The two phrases in the video that standout to us are: "gently and lightly hold (the brush) for a few seconds on each tooth" and "the movement (of the brush) needs to be light".
To this point, we'll mention a research study (Lea 2007) published during the heyday of the Essence brush mentioned above. [Page references.]
The purpose of this study was to determine to what degree the vibratory action of powered toothbrushes was dampened when applying brushing force. The specific Sonicare tested was the Elite (a model similar in design to the Essence).
- The study concluded that a load of 1 Newton didn't significantly effect the brushing amplitude of this model (the back and forth swing of its brush head), whereas a load of 2 Newtons did.
- 1 Newton is roughly the amount of force that a object weighing 1/5 lbs. places on the surface it is resting on, such as the palm of your hand. (A smallish apple is often given as an example of something that weighs about one-fifth of a pound.)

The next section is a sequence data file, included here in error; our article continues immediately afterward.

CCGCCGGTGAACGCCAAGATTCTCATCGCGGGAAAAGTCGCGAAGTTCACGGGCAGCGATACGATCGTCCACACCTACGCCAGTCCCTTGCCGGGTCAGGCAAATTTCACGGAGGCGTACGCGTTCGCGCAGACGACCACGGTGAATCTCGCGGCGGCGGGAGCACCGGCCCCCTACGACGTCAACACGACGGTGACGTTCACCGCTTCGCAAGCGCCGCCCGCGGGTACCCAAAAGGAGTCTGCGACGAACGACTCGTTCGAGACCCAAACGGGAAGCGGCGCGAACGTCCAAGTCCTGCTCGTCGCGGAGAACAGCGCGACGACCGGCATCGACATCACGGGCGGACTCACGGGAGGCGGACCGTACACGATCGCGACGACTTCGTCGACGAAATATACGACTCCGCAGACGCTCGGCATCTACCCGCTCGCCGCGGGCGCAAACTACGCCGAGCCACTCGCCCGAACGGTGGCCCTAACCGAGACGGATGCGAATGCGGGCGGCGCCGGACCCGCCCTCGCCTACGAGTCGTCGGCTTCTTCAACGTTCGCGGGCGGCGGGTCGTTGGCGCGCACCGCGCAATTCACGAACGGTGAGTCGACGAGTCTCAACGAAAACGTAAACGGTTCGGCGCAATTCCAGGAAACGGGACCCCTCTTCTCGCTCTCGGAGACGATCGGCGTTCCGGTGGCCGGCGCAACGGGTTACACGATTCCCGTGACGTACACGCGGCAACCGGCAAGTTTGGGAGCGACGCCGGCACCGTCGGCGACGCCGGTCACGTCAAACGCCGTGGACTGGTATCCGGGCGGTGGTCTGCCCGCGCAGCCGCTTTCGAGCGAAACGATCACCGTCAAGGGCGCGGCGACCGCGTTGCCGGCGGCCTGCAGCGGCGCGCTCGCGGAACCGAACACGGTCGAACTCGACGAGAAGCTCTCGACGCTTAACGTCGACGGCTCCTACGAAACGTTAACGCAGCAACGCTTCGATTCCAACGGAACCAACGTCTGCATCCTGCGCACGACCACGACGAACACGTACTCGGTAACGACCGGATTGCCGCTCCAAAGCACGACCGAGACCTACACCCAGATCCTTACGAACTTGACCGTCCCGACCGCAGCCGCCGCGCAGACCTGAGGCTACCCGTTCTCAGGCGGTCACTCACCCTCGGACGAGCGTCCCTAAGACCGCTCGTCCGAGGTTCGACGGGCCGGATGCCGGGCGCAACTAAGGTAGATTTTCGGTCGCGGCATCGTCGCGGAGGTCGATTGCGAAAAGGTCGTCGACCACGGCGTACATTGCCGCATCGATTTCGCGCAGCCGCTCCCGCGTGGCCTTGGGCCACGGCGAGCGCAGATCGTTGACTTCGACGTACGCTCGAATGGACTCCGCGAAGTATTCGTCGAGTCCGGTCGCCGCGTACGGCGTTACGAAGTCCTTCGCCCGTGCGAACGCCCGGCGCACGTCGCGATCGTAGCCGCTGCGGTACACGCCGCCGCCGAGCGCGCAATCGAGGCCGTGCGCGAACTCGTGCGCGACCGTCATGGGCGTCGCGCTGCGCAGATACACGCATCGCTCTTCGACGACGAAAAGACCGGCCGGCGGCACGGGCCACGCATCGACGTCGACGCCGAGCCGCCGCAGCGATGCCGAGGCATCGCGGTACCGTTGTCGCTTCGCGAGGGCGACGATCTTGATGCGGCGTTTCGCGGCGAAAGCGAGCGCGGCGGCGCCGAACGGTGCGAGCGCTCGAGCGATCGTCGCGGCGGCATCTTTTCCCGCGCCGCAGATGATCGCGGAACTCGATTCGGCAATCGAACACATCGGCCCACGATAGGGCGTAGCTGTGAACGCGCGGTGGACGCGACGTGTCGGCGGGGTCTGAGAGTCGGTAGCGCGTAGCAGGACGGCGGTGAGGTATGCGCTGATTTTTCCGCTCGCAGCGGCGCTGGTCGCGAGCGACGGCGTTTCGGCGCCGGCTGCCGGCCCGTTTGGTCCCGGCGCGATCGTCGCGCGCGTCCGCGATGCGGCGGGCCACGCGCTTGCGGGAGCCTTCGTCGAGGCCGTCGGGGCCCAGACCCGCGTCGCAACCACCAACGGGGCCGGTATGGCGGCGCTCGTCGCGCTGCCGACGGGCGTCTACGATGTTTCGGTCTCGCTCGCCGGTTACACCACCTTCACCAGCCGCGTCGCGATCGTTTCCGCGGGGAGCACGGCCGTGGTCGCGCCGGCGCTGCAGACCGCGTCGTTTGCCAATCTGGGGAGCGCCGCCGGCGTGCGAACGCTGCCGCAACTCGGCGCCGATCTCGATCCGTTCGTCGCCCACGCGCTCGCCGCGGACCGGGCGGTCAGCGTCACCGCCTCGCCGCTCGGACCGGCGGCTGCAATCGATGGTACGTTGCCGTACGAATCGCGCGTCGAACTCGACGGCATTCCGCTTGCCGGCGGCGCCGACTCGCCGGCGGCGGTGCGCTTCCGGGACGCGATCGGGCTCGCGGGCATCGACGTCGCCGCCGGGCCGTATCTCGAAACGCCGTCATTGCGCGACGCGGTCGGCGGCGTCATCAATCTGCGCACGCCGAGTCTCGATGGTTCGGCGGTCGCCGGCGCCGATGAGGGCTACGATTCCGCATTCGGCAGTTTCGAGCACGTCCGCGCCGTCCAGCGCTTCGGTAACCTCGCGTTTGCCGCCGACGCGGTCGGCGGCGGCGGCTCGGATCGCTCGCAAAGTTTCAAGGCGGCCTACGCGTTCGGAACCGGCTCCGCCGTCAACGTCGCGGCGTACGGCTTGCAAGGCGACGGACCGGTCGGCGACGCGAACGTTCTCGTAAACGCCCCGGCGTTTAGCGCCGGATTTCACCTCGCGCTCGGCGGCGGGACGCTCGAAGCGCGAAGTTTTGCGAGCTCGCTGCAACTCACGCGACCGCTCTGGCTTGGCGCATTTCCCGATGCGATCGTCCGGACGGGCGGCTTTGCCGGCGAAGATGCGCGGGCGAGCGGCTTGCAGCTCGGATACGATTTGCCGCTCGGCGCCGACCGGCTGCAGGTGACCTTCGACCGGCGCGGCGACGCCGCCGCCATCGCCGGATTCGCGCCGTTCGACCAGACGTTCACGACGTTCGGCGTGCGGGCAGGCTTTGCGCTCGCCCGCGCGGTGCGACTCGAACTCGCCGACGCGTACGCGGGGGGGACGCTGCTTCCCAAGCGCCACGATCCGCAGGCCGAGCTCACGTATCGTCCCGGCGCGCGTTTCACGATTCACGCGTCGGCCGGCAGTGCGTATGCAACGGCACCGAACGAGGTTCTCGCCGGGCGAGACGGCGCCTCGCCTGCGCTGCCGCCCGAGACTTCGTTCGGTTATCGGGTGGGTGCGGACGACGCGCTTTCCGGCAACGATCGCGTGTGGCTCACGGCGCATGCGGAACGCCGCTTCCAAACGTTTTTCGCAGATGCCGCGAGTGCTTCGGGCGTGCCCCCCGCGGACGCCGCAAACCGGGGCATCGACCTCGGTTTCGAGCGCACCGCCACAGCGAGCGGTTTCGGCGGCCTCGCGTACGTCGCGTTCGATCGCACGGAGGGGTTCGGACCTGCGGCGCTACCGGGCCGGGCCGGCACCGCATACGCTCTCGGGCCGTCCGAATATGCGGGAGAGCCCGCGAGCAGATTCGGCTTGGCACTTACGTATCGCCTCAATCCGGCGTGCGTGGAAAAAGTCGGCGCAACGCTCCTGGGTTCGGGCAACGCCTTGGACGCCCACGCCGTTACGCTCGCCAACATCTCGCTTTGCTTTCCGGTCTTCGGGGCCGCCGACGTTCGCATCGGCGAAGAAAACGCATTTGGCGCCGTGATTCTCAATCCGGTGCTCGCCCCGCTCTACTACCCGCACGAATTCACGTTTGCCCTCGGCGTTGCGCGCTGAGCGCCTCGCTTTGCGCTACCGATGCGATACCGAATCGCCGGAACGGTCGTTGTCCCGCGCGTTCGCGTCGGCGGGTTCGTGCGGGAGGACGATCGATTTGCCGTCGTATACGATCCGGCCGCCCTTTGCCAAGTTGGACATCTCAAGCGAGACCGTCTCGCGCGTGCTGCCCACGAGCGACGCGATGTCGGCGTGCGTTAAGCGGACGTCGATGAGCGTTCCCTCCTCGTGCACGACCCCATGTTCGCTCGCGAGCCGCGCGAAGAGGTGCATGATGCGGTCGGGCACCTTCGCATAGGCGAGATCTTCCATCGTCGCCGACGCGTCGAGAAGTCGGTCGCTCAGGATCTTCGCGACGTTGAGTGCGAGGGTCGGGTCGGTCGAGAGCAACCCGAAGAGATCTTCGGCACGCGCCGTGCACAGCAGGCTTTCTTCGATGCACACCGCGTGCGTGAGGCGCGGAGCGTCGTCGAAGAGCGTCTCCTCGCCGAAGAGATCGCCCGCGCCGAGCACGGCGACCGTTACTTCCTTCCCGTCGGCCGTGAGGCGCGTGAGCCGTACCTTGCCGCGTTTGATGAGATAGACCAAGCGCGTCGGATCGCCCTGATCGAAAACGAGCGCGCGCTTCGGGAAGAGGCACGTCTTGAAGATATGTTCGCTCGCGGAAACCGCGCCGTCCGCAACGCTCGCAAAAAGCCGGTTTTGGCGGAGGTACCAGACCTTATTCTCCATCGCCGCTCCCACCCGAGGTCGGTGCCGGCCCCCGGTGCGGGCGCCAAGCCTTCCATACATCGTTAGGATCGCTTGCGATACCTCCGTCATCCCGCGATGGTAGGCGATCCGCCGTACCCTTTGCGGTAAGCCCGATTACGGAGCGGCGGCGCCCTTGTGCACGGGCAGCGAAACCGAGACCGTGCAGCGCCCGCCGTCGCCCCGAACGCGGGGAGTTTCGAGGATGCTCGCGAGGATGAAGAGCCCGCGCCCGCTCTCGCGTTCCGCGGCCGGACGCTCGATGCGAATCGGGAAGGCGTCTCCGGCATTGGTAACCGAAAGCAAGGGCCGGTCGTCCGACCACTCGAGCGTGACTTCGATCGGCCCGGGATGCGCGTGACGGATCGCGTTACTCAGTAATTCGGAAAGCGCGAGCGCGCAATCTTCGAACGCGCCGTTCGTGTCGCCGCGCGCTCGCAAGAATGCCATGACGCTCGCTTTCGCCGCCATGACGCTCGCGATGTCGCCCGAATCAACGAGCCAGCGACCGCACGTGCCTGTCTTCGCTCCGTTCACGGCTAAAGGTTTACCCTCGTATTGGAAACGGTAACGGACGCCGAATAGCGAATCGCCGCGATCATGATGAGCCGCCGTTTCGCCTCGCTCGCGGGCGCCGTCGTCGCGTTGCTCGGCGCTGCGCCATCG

What might you conclude from all of this?
A person could conclude that the best brush to buy is simply the one that can best overcome any damping effect. And due to the constant improvement of products, that's most likely to be the newest, latest model available.
It seems to us that you could make that case. But we'd also suggest that setting that requirement might indicate that the way the brush is being used isn't the manner for which it was designed. We'll also state that the purpose of our review is one of making reasonable choices, balancing cost and capabilities.
An example of what we mean.
As an example of what we consider to be a reasonable choice, take the Essence+ model mentioned above.